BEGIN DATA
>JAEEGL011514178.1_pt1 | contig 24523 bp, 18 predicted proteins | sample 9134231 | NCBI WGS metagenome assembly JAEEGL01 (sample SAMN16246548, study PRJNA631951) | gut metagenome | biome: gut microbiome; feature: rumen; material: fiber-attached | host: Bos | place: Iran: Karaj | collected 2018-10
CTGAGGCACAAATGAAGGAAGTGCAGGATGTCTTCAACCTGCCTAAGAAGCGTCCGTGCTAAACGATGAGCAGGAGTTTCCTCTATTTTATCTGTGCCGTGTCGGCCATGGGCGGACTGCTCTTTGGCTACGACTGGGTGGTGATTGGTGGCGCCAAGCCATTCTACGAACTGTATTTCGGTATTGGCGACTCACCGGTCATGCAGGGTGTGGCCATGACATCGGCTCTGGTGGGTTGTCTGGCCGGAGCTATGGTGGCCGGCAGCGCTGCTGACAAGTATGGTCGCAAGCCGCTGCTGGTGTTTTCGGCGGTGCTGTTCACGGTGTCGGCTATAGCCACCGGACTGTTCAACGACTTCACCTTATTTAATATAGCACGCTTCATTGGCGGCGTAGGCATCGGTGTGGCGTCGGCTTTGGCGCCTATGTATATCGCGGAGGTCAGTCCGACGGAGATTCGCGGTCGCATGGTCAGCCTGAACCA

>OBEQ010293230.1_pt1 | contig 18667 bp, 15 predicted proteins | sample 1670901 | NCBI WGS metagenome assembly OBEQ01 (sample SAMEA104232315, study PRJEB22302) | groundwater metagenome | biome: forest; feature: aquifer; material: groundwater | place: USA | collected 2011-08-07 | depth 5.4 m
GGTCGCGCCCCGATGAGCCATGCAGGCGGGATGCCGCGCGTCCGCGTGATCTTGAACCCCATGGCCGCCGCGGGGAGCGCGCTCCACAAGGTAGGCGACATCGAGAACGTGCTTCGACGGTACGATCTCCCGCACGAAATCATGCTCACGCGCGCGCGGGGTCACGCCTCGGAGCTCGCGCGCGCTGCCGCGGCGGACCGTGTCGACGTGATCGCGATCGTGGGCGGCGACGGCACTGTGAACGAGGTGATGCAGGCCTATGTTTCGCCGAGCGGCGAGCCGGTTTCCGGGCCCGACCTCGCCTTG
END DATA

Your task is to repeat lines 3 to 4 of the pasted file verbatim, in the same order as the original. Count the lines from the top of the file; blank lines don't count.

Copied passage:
>OBEQ010293230.1_pt1 | contig 18667 bp, 15 predicted proteins | sample 1670901 | NCBI WGS metagenome assembly OBEQ01 (sample SAMEA104232315, study PRJEB22302) | groundwater metagenome | biome: forest; feature: aquifer; material: groundwater | place: USA | collected 2011-08-07 | depth 5.4 m
GGTCGCGCCCCGATGAGCCATGCAGGCGGGATGCCGCGCGTCCGCGTGATCTTGAACCCCATGGCCGCCGCGGGGAGCGCGCTCCACAAGGTAGGCGACATCGAGAACGTGCTTCGACGGTACGATCTCCCGCACGAAATCATGCTCACGCGCGCGCGGGGTCACGCCTCGGAGCTCGCGCGCGCTGCCGCGGCGGACCGTGTCGACGTGATCGCGATCGTGGGCGGCGACGGCACTGTGAACGAGGTGATGCAGGCCTATGTTTCGCCGAGCGGCGAGCCGGTTTCCGGGCCCGACCTCGCCTTG